23. Brian, rather than characterizing TJ as “lazy,” perhaps he was using elegant shorthand to state the obvious. Or, perhaps universal truths just can’t REALLY be deduced into a mathemetics formula. I’ve yet to see one produced, lo, these many years.

    People more or less “consent” to a social order based on “rights,” or perhaps something else.

  24. Yes, I was being snarky at TJ’s expense. I agree that you can’t reason from Is to Ought in purely objective terms:

    So I take his “self-evident truths” as shorthand for “propositions that command such nearly-universal assent that in most contexts there’s no need to try to justify them”. In fact, I adopt his shorthand in my Free Earth Manifesto:

  25. Brian, don’t get TOO full of yourself, but my gut reaction is that you’ve improved upon TJ’s self-evident truths. It’s at once clearer and more nuanced. I especially like “in most contexts,” e.g., in most contexts, there is a spoon, but in other contexts, this is no spoon 😉 Most assent to the existence of the spoon, so for all practical purposes, the “spoon” exists because most of us agree to it. But let’s not kid ourselves…it’s shaped metal that we CALL a spoon. :-O

  26. Apropos to this conversation about the absolutist/deontological approach that some employ, I’d recommend Butler Shaffer’s “The Real World Order Is Chaotic” on Here’s a snippet:

    “We humans have long allowed ourselves to be dominated by linear thinking. We have become too attached to structured forms of thinking (e.g., regarding emotional expression as inferior to logic and rational thought; treating the literal as superior to the metaphoric), which has led us to prefer structured organizational forms to the more informal. Linear thinking has also led us to the worship of technology as the principal means by which to improve our quality of life. None of this is to condemn such thinking outright – if I were going in for major surgery, I would want the surgeon to approach the operation in a linear fashion rather than as a “stream of consciousness.” It is, however, to suggest a more balanced relationship between linear and non-linear thinking.”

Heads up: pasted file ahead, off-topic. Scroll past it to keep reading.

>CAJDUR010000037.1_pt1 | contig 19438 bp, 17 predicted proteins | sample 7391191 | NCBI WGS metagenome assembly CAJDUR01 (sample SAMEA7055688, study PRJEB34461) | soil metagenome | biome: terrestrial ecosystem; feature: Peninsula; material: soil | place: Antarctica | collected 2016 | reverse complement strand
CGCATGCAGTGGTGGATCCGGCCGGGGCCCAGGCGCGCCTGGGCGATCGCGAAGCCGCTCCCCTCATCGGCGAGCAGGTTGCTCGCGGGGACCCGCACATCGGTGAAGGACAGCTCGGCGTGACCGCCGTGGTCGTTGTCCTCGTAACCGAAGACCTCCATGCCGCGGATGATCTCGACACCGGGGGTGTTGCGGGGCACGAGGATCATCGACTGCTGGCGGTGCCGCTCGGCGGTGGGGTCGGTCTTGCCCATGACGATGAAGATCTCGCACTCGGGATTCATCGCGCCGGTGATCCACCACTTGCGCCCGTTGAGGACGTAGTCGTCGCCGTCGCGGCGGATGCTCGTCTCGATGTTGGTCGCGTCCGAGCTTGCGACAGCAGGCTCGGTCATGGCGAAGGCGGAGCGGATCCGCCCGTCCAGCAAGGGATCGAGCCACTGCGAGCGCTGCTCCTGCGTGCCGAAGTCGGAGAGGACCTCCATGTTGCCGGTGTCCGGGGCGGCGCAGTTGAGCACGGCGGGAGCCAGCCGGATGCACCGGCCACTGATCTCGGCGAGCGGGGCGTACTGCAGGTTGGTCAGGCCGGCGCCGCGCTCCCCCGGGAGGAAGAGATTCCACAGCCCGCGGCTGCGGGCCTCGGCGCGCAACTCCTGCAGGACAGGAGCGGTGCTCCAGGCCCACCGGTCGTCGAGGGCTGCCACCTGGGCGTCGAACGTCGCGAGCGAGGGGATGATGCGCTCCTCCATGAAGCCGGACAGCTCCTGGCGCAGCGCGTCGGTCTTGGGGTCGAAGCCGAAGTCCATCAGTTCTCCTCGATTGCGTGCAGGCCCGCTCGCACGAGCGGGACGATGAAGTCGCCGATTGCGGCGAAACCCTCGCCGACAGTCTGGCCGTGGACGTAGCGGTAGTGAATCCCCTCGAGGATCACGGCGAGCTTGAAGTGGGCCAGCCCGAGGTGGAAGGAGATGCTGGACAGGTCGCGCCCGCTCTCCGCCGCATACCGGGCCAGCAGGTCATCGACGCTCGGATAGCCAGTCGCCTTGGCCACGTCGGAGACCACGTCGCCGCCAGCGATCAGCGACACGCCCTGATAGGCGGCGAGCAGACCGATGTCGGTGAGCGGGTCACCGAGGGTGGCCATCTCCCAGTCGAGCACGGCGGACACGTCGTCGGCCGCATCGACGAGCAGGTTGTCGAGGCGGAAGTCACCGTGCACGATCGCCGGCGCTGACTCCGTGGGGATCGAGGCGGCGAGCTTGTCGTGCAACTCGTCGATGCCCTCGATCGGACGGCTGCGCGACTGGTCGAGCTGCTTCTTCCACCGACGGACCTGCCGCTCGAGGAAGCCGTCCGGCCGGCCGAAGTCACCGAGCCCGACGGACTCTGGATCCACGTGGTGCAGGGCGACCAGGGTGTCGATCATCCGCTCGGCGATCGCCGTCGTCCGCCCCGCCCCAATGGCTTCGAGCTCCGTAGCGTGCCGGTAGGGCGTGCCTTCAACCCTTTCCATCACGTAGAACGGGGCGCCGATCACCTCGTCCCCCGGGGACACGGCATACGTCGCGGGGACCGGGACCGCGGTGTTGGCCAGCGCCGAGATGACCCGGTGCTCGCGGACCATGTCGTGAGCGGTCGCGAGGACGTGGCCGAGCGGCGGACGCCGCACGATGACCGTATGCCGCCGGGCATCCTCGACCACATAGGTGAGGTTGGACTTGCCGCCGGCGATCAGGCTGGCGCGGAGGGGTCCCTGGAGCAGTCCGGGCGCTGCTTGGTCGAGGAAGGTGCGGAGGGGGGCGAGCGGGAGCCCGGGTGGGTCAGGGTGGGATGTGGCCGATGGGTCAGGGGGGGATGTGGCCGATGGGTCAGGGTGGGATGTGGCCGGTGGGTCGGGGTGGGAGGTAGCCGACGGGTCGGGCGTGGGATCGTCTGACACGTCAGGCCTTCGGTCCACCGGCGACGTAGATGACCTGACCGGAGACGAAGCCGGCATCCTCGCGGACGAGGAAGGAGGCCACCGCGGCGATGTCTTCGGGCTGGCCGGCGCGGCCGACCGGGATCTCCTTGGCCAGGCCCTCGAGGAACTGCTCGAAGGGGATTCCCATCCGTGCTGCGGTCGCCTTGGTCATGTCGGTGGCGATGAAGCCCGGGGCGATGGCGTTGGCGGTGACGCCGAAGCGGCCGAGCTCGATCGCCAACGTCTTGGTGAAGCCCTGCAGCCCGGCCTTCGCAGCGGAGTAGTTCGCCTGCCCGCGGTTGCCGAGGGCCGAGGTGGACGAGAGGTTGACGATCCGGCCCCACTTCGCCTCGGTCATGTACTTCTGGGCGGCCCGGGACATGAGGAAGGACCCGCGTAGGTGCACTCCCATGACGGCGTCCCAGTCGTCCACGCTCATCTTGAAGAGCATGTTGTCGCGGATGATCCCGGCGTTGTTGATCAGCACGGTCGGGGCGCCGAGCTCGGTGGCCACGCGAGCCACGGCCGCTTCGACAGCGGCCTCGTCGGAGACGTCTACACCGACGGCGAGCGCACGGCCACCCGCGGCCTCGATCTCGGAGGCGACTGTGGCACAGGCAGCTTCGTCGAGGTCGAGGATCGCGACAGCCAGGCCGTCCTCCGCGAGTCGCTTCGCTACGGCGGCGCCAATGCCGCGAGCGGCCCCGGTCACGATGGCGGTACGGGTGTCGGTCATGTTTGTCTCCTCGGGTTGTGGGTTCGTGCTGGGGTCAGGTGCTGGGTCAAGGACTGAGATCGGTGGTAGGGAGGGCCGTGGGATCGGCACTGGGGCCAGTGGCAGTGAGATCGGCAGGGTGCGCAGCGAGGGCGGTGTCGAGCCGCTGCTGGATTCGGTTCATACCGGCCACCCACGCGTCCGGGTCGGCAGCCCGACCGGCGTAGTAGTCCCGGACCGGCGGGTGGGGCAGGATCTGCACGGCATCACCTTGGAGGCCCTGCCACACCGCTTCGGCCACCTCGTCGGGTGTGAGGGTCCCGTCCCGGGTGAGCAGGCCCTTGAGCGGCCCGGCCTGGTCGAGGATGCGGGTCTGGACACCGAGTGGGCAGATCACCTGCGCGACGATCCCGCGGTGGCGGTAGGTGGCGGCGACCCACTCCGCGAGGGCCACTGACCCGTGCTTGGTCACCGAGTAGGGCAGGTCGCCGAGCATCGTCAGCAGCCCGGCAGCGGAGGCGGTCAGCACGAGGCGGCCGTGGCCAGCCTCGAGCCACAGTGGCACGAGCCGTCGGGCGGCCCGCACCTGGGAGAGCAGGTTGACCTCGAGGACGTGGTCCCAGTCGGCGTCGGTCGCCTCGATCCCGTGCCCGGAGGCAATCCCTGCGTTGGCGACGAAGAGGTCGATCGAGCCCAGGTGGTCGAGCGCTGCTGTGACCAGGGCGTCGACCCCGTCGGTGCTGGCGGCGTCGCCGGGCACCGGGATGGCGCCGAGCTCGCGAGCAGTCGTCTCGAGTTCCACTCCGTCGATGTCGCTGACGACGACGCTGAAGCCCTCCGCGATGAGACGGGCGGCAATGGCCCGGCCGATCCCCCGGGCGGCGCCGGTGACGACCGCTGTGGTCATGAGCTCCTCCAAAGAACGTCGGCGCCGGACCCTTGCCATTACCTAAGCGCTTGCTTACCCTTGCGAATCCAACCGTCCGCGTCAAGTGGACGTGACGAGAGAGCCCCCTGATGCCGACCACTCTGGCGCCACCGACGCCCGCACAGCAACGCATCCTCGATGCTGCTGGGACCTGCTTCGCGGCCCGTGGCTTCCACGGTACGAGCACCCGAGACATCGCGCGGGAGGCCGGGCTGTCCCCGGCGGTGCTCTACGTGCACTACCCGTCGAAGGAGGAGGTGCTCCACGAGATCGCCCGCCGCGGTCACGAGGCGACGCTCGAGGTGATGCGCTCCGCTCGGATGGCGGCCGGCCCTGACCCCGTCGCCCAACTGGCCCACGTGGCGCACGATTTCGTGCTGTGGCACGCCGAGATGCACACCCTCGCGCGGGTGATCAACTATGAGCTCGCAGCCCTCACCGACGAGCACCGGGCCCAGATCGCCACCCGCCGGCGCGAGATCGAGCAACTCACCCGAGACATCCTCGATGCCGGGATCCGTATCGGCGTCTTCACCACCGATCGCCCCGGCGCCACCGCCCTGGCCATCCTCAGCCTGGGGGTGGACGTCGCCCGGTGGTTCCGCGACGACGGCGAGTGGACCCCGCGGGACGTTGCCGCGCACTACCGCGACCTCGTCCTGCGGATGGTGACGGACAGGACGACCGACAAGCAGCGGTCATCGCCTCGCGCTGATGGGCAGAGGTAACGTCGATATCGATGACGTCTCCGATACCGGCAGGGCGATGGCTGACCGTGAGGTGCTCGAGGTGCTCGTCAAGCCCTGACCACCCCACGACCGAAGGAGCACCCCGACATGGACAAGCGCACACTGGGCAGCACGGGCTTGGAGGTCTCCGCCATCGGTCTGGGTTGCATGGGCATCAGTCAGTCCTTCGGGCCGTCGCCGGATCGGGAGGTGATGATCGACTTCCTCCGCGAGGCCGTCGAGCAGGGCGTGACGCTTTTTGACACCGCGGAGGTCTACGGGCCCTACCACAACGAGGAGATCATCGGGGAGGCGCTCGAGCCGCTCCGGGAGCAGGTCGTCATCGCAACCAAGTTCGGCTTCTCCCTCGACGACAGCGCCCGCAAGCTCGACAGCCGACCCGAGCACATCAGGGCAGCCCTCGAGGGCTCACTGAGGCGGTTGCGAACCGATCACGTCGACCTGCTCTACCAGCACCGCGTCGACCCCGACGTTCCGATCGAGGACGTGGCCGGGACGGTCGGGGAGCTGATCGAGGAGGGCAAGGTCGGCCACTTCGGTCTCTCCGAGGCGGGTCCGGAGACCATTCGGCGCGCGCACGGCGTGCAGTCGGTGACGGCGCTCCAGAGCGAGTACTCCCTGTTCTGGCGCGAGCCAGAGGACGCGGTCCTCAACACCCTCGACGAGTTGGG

Heresy for some. Good stuff, IMO.

  27. Brian, don’t get TOO full of yourself, but my gut reaction is that you’ve improved upon TJ’s self-evident truths.

    Suggest you boys get a room.

  28. Susan,

    I’m more interested in your view of the Shaffer quote… Is this “fellow traveler” material, too?

  29. Brian says anarcholibertarianism myopically focuses on how much aggression gets committed in your name, rather than how much aggression gets committed.

    Holtzoism must therefore be able to hyperopically to see the aggression of all, decide if there is too much (or too little?) or if it is somehow harmful, and tell the globe what to do about it…

    Brian says anarcholibertarianism institutionalizes the non-policing of aggression involving non-excludable common resources where negative externalities are too distributed and cumulative to be policed privately.